Out of all the ways a vampire could get outed by art is probably by something like what was shown in the movie Queen of the Damned. You had a vampire who enjoyed painting and kept doing a self portrait in what ever the current style was. Each painting could there for be scientifically dated and thus draw attention to the fact that the exact same face shows up in almost a thousand years worth of paintings. Except even then you can make the argument that all the paintings used the same statue as their model over the past millennium.

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        • #5
          Originally posted by Thoth View Post
          Out of all the ways a vampire could get outed by art is probably by something like what was shown in the movie Queen of the Damned. You had a vampire who enjoyed painting and kept doing a self portrait in what ever the current style was. Each painting could there for be scientifically dated and thus draw attention to the fact that the exact same face shows up in almost a thousand years worth of paintings. Except even then you can make the argument that all the paintings used the same statue as their model over the past millennium.
          Or that each painting was an artist copying the subject of a previous artist. It's not unknown in the art world for the same scenes or figures to be painted over and over, simply because it's become a "thing" in artistic circles. The pre-modern equivalent of fanart.

          Really, the big issue that would come up is if art historians examined the paintings closely, and realized that the pattern of brush strokes were consistent across hundreds of years of paintings. Forget having the same subject, they would realize it's the same painter holding the brush.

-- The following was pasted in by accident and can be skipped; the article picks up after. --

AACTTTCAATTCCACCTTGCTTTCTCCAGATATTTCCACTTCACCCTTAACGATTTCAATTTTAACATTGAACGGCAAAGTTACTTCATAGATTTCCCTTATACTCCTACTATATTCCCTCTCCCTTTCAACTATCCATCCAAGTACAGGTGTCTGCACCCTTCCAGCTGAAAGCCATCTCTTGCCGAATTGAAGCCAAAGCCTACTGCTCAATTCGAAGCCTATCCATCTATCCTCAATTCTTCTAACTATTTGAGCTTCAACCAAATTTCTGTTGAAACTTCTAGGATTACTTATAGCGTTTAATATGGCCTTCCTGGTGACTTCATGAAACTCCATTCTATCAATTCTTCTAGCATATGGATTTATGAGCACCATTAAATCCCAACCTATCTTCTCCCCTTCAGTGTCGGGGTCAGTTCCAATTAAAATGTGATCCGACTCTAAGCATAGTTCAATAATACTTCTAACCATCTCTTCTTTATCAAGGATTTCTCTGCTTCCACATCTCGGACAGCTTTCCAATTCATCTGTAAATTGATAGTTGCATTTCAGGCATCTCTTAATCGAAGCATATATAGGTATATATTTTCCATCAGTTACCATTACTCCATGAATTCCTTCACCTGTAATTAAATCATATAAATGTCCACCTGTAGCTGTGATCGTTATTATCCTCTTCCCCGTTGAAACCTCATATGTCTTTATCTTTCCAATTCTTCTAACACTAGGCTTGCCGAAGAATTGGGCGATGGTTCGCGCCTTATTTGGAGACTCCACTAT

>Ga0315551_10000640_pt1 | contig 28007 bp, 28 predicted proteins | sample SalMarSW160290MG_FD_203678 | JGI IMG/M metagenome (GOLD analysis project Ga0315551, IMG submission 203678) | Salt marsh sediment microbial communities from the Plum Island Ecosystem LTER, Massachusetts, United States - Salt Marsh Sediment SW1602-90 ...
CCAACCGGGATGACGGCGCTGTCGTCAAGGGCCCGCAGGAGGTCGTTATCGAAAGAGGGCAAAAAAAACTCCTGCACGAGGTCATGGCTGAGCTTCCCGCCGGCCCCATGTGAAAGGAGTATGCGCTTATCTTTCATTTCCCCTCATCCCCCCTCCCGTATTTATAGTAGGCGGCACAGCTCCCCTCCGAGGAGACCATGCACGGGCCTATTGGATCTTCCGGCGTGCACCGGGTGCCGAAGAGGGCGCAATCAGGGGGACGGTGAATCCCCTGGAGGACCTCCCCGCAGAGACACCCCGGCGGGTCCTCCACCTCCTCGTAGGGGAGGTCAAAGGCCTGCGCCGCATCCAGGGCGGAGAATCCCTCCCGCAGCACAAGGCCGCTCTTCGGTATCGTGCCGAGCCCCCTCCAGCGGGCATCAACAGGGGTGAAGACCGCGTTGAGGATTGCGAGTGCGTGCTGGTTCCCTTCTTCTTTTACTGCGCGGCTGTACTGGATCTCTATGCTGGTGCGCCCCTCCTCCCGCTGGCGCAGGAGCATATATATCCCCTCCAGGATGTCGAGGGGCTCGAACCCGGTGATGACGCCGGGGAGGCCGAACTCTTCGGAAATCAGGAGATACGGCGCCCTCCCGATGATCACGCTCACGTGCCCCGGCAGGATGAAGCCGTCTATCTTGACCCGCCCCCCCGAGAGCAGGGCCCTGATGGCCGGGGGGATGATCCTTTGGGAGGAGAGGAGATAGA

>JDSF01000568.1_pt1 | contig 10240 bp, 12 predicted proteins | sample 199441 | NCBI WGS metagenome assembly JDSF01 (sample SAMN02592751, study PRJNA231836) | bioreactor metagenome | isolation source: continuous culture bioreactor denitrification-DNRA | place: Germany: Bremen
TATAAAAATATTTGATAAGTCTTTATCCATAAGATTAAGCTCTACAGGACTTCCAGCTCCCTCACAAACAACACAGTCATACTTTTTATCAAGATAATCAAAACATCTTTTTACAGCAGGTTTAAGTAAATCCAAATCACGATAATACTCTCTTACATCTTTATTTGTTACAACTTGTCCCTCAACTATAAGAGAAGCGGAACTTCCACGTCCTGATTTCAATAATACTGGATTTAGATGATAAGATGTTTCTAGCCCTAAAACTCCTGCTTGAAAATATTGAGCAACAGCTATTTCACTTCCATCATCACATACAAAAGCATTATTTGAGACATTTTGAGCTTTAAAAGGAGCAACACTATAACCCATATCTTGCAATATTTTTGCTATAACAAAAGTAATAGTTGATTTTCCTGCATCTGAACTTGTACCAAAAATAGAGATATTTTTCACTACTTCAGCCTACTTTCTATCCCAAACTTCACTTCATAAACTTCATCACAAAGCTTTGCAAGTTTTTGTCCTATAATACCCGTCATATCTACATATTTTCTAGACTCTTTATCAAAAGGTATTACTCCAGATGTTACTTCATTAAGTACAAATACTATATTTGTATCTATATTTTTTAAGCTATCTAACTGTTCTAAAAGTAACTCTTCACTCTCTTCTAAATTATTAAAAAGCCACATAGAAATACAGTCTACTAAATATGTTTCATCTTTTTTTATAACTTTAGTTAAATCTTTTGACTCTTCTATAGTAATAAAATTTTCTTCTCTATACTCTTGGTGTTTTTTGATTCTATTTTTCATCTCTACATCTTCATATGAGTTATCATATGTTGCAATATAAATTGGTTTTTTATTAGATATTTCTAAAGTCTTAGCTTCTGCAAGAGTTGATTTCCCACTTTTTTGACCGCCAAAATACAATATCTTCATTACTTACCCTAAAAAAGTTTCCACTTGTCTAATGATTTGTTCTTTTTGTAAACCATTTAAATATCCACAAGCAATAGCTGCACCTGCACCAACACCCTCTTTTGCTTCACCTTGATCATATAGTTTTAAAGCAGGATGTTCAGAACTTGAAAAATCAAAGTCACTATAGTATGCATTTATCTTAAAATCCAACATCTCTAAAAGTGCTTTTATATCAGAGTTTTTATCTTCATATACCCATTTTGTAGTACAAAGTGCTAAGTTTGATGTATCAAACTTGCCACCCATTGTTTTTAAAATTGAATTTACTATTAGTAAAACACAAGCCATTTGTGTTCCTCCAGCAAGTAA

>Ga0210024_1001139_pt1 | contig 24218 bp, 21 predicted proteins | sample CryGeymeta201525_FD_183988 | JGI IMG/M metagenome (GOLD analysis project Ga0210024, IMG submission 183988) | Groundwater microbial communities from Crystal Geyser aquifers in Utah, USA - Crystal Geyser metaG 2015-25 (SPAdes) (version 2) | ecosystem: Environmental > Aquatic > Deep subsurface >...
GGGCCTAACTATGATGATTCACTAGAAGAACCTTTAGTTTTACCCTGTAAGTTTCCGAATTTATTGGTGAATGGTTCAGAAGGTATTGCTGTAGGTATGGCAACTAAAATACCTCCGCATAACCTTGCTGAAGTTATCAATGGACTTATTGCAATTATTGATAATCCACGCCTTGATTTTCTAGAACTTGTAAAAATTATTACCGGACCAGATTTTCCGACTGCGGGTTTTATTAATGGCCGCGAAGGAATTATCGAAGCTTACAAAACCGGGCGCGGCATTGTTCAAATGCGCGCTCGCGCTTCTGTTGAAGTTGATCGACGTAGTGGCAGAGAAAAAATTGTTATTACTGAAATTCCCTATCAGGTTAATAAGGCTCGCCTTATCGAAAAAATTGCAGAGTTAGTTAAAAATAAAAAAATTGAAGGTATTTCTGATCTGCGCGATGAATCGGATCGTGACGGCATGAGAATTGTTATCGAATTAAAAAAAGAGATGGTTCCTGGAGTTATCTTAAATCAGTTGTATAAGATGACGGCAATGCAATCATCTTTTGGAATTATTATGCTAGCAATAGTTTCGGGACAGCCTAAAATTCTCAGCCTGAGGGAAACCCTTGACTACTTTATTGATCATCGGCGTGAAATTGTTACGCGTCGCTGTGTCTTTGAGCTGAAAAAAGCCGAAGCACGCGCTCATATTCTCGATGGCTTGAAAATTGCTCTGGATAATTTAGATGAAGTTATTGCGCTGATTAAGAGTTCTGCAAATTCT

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          • #6
            Originally posted by Bluecho View Post
            Really, the big issue that would come up is if art historians examined the paintings closely, and realized that the pattern of brush strokes were consistent across hundreds of years of paintings. Forget having the same subject, they would realize it's the same painter holding the brush.
            Thankfully that level of specialty requires the art expert to have studied a lot of the same artists work for comparison. Even with relatively well known artists there are usually only a couple experts in the whole world who could do that level of identification. Even then there are examples of forgers who can copy brush stroke technique well enough to fool experts.

            Where things get interesting is if the artist left a finger print in the wet paint of several paintings. While it might be possible to forge a partial print using something like a "two bristle" brush, the fact that finger prints weren't really a thing people thought about until the last century and thus wouldn't be thought of being important to forge would raise some eyebrows.